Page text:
Chapter One

Chapter One

Tony had told him that the best leadership happened in silence. At some point early on, you won’t know what to say, Tony had told him. Just sit there and someone will fill the silence. For his own sake, Stephen Kirksey hoped to hell his mentor and predecessor had not just been blowing smoke up his ass.

He had been sitting in silence for more than a minute.

Just a half hour ago, he was walking up Pennsylvania Avenue, waving and chatting with Clara. He expected to arrive to an empty Oval Office, but NASA Administrator Ryan Aaronson had been waiting in ambush with an emergency briefing, a briefing that Kirksey wished had gone to the other fella. A lifetime of celebrity golf challenge would have afforded ignorance of the misery that was headed this way.

“Sir?” one of the young scientists said. When he didn’t reply, the next voice he heard was Robert Flemming, his chief of staff, who had been standing over his shoulder for the whole briefing.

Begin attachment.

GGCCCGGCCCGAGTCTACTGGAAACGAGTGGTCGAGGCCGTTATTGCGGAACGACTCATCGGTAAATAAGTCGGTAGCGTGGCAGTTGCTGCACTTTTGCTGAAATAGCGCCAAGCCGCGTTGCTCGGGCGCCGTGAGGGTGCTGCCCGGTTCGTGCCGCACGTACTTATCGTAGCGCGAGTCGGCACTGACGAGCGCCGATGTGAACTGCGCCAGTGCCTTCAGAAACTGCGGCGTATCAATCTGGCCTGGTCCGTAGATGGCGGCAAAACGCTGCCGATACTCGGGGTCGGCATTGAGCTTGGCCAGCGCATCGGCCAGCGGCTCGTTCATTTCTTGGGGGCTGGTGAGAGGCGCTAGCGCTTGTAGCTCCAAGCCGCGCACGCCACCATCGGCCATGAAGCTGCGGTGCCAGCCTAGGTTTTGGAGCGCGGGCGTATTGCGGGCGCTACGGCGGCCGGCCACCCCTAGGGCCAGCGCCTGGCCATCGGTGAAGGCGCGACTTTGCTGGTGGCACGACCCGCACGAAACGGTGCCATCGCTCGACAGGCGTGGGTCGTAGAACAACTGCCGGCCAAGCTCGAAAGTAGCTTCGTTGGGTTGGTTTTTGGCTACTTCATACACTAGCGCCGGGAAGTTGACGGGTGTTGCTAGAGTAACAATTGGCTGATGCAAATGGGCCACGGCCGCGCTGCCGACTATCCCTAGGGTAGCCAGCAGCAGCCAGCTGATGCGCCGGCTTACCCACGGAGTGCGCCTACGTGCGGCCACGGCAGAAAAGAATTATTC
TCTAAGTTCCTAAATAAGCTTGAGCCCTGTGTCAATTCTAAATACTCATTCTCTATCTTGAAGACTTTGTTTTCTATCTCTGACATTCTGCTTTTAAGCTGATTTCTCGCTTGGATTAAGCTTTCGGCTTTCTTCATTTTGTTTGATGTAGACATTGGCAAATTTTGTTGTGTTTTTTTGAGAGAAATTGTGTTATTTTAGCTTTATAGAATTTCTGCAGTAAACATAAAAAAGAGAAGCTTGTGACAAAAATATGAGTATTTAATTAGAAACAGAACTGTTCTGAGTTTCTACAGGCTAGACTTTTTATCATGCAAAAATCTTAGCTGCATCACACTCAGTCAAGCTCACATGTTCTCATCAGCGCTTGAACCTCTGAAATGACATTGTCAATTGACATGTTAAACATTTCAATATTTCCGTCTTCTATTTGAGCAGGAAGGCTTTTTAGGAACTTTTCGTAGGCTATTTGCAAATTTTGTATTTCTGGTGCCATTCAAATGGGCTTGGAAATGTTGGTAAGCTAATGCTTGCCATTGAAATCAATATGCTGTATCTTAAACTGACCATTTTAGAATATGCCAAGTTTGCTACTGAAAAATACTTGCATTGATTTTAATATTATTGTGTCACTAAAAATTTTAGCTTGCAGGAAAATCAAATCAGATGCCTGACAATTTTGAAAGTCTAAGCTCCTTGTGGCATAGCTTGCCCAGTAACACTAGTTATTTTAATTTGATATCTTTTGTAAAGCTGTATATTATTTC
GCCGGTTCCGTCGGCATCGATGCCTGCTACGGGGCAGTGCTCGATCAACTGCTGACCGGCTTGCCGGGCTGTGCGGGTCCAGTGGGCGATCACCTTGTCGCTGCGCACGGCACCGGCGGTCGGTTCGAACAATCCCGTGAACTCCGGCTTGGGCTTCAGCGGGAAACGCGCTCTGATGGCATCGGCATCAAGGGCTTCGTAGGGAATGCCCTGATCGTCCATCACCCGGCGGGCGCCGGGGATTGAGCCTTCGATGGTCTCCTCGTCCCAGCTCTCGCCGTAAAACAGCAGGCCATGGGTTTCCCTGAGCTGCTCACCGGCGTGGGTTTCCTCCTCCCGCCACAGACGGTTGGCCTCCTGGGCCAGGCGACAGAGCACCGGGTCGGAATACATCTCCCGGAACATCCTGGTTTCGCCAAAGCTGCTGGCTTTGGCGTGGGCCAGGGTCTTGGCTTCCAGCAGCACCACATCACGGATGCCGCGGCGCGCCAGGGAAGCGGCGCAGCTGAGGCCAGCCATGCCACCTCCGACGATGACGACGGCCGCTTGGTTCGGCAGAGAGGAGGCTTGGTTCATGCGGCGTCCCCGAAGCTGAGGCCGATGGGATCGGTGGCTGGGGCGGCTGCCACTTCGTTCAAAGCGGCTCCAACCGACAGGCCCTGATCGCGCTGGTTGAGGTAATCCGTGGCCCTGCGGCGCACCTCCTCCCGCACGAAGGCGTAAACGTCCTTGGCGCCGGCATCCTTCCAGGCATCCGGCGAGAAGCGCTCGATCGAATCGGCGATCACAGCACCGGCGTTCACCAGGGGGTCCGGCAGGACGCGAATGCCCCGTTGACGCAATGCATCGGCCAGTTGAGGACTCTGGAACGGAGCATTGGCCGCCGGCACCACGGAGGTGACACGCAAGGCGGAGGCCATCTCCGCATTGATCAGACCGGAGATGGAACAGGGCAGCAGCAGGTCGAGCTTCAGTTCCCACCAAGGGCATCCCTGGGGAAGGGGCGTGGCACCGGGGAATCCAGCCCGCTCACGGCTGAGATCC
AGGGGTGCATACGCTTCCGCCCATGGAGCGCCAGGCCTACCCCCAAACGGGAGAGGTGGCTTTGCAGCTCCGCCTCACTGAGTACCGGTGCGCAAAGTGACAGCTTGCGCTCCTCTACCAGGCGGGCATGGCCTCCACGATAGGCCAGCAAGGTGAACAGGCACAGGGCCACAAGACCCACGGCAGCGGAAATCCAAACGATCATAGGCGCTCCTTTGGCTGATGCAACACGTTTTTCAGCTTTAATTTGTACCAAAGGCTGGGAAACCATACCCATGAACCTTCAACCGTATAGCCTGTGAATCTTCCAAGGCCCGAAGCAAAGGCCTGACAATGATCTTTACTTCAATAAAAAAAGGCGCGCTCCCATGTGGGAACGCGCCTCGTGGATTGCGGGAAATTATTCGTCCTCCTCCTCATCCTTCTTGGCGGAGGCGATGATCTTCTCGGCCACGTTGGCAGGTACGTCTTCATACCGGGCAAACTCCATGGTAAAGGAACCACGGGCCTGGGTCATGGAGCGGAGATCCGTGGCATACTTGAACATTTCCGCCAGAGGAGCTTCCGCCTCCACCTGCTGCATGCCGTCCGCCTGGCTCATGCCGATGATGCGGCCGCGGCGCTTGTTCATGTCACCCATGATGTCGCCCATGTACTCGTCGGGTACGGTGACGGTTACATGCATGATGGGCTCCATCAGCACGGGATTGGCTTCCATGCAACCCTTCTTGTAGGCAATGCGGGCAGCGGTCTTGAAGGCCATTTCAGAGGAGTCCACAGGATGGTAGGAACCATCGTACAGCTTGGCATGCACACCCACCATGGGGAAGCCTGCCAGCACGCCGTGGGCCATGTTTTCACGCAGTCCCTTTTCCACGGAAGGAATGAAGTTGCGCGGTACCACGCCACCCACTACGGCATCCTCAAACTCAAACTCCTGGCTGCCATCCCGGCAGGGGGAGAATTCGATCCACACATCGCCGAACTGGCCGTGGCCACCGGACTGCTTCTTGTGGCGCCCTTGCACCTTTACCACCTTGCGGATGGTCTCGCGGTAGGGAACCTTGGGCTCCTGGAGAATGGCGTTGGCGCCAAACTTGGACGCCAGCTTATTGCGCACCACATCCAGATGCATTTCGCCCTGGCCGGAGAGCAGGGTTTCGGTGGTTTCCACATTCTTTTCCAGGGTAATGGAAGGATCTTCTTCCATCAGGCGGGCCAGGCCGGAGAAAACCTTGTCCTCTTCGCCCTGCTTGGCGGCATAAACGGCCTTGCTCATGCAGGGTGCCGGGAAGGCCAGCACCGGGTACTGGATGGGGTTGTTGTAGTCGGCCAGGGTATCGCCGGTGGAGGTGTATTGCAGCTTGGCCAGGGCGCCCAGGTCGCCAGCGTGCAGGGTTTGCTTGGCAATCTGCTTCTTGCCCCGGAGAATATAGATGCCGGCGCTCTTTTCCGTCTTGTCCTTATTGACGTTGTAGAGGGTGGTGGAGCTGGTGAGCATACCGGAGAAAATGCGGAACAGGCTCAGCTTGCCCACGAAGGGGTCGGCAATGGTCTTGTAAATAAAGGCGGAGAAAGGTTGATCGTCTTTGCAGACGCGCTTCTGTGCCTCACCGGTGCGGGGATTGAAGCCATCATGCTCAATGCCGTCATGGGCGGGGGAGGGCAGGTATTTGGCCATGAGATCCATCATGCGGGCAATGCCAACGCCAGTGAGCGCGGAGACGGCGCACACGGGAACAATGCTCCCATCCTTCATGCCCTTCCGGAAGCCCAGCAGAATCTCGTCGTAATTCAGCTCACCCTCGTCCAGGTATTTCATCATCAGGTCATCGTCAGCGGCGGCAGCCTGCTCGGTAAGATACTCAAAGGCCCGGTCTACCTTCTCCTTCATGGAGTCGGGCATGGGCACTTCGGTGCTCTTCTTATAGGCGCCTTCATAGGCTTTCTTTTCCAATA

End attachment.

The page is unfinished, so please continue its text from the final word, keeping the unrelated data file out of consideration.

“Mr. President?”

Kirksey looked up. “I’ve been president for–” he checked his watch, then continued. “–two hours and twenty one minutes and this is what you tell me? The world is ending and…what?”

Now it was their turn to sit in silence until someone came up with an answer. He waited thirty seconds, each one marked off by the grandfather clock near the door to his private study. In the silence that was the Oval Office, the ticking became an almost tactile thud. Aaronson cleared his throat, and Kirksey trained his eyes on the NASA administrator.

“Mr. President, sir. We just…There is nothing we can add,” he said. “I just found out about this two days ago.”